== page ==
I was charmed by the statue of Theodosia Louisa, Countess of Liverpool, reclining in her chair and in deep though, her dainty foot peeking out from beneath her long skirts. Louisa had been the wife of the British Prime Minister and according to the Gentleman’s Magazine of 1829 she had been interred at Hawksebury in 1821 following her death at the age of 54 ( only one year older than Alice Ferrers)  so why her monument ended up at Kingston I do not know. However, I did admire the inscription that proclaimed she had “kept herself unspotted from the world” as indeed has the Brimstone Butterfly.

As well as the stone countess the church boasts fragments of a Saxon stone cross from the original 10th century church. Outside can be seen a reinstated fragment of the original Saxon wall.

Thus ends the Brimstone Butterfly’s perambulation around Kingston’s All Saints Church in the year of our Lord 2012.

Post Script

 On the subject of churches, for the past couple of Christmases the Brimstone Butterfly has spent part of Christmas Day in the company of the celebrated Romantic poet, Samuel Taylor Coleridge and his family. Or rather, she has sat in a pew by his gravestone in the central aisle of St Michael’s Church, Highgate. The poet spent his latter years as the house guest of his doctor who owned a fine residence close by the church. In fact, the good doctor added a special wing for his illustrious guest to live in. The 20th century playwright JB Priestley also lived in the house. It is now lived in by a supermodel and given the tendency of modern publishers to pay them huge sums to put pen to paper or at least allow their name to appear above another’s actual scribbling, she will no doubt add to the house’s great literary heritage in the fullness of time.

Kingston Revisited February 2012.
When I returned to All Saints Church on a more recent occasion, graduates from the university of Kingston were popping in to collect their mortar boards and gowns for the graduation ceremony at the Rose Theatre. As their proud friends and families took photographs of them, their presence gave a somewhat festive air to the church and allowed me to take a closer inspection of the surroundings. I immediately discovered that the stone slab top with its brass inlaid memorials was all that survived of the medieval tomb of Robert Skerne and his wife. Not having studied Latin I could not read the text in brass letters upon the tomb. Fortunately a modern translation had been provided nearby. It read:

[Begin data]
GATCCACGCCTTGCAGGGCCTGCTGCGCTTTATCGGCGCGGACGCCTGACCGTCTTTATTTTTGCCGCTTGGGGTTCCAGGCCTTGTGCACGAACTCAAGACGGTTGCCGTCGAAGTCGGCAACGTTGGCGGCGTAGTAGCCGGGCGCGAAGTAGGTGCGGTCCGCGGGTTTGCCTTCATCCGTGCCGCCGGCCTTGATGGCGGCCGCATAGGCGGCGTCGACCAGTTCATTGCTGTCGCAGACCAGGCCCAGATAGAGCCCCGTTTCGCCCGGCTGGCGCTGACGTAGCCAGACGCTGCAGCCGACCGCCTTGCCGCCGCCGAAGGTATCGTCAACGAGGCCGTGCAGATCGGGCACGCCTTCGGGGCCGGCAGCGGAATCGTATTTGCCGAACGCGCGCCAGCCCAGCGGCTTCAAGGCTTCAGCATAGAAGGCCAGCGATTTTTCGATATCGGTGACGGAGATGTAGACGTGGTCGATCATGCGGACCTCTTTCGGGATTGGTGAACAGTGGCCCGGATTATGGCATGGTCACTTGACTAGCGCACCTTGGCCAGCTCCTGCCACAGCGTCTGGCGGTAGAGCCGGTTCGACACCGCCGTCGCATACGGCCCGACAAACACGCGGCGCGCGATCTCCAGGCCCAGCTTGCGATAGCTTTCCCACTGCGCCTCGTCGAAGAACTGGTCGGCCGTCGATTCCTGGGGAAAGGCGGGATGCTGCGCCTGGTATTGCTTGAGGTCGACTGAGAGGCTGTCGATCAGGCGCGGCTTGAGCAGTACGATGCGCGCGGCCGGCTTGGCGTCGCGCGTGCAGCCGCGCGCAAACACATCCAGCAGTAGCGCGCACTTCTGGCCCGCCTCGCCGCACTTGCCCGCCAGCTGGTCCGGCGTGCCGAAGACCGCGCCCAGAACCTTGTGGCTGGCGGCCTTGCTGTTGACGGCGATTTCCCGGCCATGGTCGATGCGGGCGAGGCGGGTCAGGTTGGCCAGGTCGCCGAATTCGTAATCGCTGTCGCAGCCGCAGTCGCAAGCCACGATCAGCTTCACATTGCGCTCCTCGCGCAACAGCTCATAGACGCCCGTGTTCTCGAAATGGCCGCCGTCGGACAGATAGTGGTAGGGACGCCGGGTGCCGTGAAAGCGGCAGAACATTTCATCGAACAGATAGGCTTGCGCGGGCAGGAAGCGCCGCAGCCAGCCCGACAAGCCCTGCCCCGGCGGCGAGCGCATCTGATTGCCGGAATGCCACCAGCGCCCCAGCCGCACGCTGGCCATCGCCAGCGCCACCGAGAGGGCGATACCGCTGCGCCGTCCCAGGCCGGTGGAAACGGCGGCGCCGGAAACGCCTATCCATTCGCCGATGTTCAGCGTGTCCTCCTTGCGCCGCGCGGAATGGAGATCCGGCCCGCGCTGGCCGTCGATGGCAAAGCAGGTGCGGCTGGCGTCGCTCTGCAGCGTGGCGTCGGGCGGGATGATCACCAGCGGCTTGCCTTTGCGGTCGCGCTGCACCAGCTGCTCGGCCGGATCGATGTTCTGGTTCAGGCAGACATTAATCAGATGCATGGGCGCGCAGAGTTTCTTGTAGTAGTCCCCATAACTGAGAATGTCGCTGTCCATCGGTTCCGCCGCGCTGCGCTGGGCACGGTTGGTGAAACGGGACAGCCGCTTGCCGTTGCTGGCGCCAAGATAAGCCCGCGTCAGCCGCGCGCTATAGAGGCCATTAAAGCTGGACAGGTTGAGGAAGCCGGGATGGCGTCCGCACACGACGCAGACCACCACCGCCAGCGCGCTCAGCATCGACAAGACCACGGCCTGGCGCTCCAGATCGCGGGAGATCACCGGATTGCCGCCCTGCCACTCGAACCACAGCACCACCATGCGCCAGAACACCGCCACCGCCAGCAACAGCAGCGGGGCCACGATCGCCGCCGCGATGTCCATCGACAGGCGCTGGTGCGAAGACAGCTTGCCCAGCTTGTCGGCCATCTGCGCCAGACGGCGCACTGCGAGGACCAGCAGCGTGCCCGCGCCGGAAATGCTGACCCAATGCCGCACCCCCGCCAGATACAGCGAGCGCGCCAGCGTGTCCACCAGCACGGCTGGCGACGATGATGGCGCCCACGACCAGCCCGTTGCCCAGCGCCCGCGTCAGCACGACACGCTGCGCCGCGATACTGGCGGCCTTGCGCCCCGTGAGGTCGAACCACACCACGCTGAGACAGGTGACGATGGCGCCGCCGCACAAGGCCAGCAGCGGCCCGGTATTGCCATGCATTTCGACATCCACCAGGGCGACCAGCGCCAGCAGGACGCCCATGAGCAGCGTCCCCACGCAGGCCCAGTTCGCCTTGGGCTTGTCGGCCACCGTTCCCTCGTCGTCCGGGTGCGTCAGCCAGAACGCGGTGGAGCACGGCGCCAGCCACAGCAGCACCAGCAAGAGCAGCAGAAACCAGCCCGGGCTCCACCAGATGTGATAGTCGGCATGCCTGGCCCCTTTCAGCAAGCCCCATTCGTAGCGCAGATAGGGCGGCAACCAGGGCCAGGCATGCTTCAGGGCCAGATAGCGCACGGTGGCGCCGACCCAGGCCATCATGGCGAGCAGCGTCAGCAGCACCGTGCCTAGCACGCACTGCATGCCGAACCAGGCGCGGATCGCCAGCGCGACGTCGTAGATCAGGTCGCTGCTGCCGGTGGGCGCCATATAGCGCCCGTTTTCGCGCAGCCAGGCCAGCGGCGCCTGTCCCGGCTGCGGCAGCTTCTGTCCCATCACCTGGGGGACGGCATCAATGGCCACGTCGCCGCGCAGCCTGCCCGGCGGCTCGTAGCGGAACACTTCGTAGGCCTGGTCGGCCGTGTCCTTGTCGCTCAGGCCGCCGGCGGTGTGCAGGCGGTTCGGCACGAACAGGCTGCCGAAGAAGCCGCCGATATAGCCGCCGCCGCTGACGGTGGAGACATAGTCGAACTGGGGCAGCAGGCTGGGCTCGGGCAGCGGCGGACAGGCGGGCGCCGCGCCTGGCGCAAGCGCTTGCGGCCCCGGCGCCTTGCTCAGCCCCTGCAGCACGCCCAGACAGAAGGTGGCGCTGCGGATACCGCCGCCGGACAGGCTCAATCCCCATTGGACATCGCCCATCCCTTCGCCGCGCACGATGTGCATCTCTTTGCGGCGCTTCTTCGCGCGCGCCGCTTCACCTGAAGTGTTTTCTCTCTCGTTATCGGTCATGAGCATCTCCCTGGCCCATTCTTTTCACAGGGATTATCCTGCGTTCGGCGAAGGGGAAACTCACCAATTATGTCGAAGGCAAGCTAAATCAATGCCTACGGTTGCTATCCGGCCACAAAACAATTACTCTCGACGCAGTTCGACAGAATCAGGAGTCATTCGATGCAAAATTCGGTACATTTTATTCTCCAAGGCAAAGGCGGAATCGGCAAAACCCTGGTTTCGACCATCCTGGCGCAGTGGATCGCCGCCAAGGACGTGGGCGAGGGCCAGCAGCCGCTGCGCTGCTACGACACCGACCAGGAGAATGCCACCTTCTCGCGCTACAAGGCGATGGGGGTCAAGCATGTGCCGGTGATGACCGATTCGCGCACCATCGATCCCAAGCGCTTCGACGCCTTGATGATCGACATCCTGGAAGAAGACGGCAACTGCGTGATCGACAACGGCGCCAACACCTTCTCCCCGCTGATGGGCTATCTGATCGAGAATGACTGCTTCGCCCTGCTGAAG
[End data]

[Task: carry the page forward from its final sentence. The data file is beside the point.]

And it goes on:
“He being valiant, faithful, courteous, skilled-in-law,
Noble, ingenuous, did trickery abhor;
Constant in speech, in life, in feeling and then in thought.
That justice freely and to all was due he taught.
The honours of the royal law alone he prized.
To cheat or be deceived he quite despised.”

Another wall plaque is dedicated to George Bate, a principal physician of Charles II. George had served his father King Charles I and then later Oliver Cromwell. At the Restoration George had his friends put the word around that he has used his privileged position to connive at the premature death of the Lord Protector of England. True or not, as a ploy it worked and George was allowed to enter the service of Cromwell’s bitterest enemy.

Edward Staunton had been a minister at All Saints and later became president of Corpus Christi College, Oxford. In 1653 he recorded on a wall monument that he and his wife Mary had buried 10 children in the church. The deaths of the children were so numerous that the minister had given many of them shared the same Christian name, perhaps hoping against hope that at least one would survive to embody the other dead siblings: the monument lists 3 Richards, 2 Edmunds, 2 Marys, a Sarah, Matthew and a Francis. As the monument poignantly states to have so many children from the same family buried together was “a dreadful sight.”

To cheer myself up I then proceeded to may favourite 16th century staircase, where the mystery of the upper panels was finally solved. On earlier visits I had failed to observe the small notice at the bottom of the stairs which explained that in order to raise the staircase to the new height required of its current location, extra panels had been commissioned by the developers, St George, in the 1990s. Hence the motifs of the patron saint of England on horseback and the dragon. I do not believe the staircase has any more secrets to yield up now that I have examined it with almost forensic rigour.